2. Provide comfortable, private facilities for expressing and storing breast milk.
3. Keep the work environment clean and safe from hazardous wastes and chemicals.

1. Inform women workers and unions about maternity benefits and provide information to support women's health.
2. Ensure that mothers have full job security.
3. Encourage coworkers and management to have a positive attitude toward breastfeeding in public.
4. Encourage a network of supportive women in unions or workers' groups who can help women to combine breastfeeding and work.
I want to stress that this ideal is not about "special treatment" for mothers of the kind that would be unfair to employees without children. After all, it seems silly and obvious, but we were all children once.  Children's rights and family rights are human rights.  No one has to have or want to have a child, but no adult gets to avoid being a child, and the child-parent bond should be protected by society as a way of supporting the next generation of adults.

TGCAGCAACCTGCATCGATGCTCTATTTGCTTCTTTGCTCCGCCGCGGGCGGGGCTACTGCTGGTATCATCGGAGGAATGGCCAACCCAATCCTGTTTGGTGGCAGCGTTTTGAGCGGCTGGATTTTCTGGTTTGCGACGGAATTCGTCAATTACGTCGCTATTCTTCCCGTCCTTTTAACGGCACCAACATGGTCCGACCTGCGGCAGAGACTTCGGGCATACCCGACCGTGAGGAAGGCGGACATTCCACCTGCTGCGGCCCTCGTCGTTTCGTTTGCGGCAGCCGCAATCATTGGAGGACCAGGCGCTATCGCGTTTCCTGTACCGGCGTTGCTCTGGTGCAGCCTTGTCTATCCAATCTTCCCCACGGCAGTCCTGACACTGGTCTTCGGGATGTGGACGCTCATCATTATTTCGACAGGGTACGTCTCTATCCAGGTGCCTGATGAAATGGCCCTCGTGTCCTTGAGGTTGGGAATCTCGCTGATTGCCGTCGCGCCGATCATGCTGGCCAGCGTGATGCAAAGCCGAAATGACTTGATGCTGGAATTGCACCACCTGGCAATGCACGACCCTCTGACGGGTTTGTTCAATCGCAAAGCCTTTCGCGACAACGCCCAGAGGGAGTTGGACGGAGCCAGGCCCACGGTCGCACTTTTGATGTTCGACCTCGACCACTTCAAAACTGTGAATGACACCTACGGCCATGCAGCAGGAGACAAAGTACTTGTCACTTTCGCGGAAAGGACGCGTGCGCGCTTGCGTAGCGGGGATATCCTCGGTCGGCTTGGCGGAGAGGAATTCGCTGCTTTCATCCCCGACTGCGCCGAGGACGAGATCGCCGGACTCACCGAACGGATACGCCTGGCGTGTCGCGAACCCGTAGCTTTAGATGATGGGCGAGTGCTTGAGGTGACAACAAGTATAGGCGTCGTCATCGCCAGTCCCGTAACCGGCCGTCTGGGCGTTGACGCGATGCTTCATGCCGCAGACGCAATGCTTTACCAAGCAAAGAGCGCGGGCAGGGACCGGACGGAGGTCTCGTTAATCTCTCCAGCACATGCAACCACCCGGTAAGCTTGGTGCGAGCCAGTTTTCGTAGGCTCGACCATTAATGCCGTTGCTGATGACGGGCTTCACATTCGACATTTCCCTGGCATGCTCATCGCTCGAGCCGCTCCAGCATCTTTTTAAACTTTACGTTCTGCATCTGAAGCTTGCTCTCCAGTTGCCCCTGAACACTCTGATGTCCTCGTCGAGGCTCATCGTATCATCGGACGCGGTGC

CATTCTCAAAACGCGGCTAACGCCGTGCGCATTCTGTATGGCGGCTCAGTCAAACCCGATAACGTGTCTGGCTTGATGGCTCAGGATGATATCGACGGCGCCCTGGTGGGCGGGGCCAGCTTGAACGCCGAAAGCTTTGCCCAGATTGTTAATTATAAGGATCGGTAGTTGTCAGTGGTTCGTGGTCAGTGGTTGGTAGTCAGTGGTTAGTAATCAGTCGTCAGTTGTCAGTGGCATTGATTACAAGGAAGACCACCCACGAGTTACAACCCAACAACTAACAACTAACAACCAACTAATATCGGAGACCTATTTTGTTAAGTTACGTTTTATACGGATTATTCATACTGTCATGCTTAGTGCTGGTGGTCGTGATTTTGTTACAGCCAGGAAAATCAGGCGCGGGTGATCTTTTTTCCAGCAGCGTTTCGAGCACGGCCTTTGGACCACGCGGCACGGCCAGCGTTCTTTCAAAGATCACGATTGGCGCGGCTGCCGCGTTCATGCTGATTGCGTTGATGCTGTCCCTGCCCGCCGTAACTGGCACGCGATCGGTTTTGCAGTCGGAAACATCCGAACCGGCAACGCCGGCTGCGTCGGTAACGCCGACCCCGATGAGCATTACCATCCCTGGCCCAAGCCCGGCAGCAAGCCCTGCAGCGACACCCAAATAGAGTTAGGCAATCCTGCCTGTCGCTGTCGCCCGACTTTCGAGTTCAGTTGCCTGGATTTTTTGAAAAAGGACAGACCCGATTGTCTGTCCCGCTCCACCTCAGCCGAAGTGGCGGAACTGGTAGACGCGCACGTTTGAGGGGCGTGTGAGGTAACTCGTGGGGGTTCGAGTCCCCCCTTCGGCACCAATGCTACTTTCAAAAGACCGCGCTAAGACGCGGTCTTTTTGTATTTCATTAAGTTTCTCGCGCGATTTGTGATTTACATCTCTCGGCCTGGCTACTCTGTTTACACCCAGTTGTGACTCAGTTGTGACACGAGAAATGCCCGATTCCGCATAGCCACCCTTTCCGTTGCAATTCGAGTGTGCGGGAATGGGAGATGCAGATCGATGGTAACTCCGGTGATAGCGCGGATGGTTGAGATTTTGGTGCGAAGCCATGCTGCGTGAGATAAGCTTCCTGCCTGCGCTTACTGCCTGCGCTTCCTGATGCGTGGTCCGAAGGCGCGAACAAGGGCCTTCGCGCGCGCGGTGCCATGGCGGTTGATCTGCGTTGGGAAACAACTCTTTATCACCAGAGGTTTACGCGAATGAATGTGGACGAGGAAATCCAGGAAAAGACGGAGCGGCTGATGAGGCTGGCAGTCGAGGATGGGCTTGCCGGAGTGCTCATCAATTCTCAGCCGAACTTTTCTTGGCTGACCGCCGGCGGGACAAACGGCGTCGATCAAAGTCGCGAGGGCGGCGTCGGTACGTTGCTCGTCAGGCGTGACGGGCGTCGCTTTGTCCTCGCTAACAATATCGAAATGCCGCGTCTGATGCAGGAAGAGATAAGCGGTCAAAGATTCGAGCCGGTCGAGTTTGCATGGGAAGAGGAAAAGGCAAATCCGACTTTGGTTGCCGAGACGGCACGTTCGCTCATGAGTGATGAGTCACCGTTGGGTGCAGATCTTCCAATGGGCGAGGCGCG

It's easy to imagine that a Mother-Friendly Workplace would also be child-friendly and father- (or partner-)friendly.  In fact, it would not only positively impact the family, but I'd guess it could increase workplace morale, job loyalty and productivity.  It could make the choice of whether or not to work outside of the home less torturous for some women (and their partners).

Reading this passage of Mother-Friendly suggestions made me wish I worked in HR or were a manager at a large company.  I think it should be a top priority of all those whose job it is to support their coworkers/employees to promote, ask for, and create a safe, comfortable place for new parents to feed their babies or pump.  And that's just the beginning, of course.  I haven't even started to rant about how radically parental leave policies need to be improved!